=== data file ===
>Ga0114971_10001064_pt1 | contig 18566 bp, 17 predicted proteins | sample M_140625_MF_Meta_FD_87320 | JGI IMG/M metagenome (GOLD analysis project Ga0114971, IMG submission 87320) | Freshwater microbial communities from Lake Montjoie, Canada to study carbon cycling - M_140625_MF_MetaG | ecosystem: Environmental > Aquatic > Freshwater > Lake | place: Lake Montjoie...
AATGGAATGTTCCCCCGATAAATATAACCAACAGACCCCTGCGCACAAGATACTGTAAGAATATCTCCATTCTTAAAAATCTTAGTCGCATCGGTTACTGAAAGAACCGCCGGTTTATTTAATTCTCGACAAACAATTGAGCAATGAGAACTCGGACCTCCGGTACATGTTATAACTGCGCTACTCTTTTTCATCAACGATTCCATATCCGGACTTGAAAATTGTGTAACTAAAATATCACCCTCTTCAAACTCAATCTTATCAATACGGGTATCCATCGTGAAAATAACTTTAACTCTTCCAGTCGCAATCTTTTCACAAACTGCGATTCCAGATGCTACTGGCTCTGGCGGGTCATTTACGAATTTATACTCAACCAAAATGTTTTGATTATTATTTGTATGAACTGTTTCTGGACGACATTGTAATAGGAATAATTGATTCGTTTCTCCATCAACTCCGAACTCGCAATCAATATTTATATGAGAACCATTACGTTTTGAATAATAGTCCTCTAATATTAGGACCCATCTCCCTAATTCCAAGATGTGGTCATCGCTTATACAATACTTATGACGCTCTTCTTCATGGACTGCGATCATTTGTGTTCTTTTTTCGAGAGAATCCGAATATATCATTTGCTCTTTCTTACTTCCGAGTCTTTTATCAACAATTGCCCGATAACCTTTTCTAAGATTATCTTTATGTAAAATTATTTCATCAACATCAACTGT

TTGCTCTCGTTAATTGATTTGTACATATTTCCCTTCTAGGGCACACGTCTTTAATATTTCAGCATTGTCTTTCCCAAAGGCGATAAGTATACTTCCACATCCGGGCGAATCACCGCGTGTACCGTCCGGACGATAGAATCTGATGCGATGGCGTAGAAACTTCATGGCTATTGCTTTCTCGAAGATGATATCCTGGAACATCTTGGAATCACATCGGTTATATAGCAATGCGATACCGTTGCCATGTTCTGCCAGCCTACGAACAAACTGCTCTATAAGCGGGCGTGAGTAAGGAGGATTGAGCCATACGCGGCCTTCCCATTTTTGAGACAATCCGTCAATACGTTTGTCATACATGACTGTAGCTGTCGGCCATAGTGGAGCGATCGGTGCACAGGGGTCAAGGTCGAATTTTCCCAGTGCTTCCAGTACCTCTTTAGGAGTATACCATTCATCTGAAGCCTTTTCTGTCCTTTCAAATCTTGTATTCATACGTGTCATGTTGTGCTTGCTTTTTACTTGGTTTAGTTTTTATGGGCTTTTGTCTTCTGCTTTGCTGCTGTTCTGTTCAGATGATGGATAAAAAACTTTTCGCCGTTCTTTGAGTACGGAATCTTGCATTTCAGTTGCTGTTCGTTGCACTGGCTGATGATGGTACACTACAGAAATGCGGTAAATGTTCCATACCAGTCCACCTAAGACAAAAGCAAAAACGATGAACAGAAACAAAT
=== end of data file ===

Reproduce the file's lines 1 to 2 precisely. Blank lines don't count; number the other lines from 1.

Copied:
>Ga0114971_10001064_pt1 | contig 18566 bp, 17 predicted proteins | sample M_140625_MF_Meta_FD_87320 | JGI IMG/M metagenome (GOLD analysis project Ga0114971, IMG submission 87320) | Freshwater microbial communities from Lake Montjoie, Canada to study carbon cycling - M_140625_MF_MetaG | ecosystem: Environmental > Aquatic > Freshwater > Lake | place: Lake Montjoie...
AATGGAATGTTCCCCCGATAAATATAACCAACAGACCCCTGCGCACAAGATACTGTAAGAATATCTCCATTCTTAAAAATCTTAGTCGCATCGGTTACTGAAAGAACCGCCGGTTTATTTAATTCTCGACAAACAATTGAGCAATGAGAACTCGGACCTCCGGTACATGTTATAACTGCGCTACTCTTTTTCATCAACGATTCCATATCCGGACTTGAAAATTGTGTAACTAAAATATCACCCTCTTCAAACTCAATCTTATCAATACGGGTATCCATCGTGAAAATAACTTTAACTCTTCCAGTCGCAATCTTTTCACAAACTGCGATTCCAGATGCTACTGGCTCTGGCGGGTCATTTACGAATTTATACTCAACCAAAATGTTTTGATTATTATTTGTATGAACTGTTTCTGGACGACATTGTAATAGGAATAATTGATTCGTTTCTCCATCAACTCCGAACTCGCAATCAATATTTATATGAGAACCATTACGTTTTGAATAATAGTCCTCTAATATTAGGACCCATCTCCCTAATTCCAAGATGTGGTCATCGCTTATACAATACTTATGACGCTCTTCTTCATGGACTGCGATCATTTGTGTTCTTTTTTCGAGAGAATCCGAATATATCATTTGCTCTTTCTTACTTCCGAGTCTTTTATCAACAATTGCCCGATAACCTTTTCTAAGATTATCTTTATGTAAAATTATTTCATCAACATCAACTGT